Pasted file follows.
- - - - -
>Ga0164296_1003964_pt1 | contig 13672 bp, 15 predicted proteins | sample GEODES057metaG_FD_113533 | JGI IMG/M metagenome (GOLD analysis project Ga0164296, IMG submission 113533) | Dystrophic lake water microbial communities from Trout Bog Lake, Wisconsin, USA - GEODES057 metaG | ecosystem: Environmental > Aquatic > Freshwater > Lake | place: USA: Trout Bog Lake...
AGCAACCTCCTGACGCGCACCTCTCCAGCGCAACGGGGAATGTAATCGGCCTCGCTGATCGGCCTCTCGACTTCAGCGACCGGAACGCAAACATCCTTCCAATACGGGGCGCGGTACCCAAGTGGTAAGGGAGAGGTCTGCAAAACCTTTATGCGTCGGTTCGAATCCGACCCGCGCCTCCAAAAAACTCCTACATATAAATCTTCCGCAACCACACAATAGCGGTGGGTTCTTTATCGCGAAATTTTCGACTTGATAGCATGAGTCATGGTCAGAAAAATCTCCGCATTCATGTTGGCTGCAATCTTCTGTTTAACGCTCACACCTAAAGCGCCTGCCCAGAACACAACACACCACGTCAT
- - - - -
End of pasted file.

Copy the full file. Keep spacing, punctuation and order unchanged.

>Ga0164296_1003964_pt1 | contig 13672 bp, 15 predicted proteins | sample GEODES057metaG_FD_113533 | JGI IMG/M metagenome (GOLD analysis project Ga0164296, IMG submission 113533) | Dystrophic lake water microbial communities from Trout Bog Lake, Wisconsin, USA - GEODES057 metaG | ecosystem: Environmental > Aquatic > Freshwater > Lake | place: USA: Trout Bog Lake...
AGCAACCTCCTGACGCGCACCTCTCCAGCGCAACGGGGAATGTAATCGGCCTCGCTGATCGGCCTCTCGACTTCAGCGACCGGAACGCAAACATCCTTCCAATACGGGGCGCGGTACCCAAGTGGTAAGGGAGAGGTCTGCAAAACCTTTATGCGTCGGTTCGAATCCGACCCGCGCCTCCAAAAAACTCCTACATATAAATCTTCCGCAACCACACAATAGCGGTGGGTTCTTTATCGCGAAATTTTCGACTTGATAGCATGAGTCATGGTCAGAAAAATCTCCGCATTCATGTTGGCTGCAATCTTCTGTTTAACGCTCACACCTAAAGCGCCTGCCCAGAACACAACACACCACGTCAT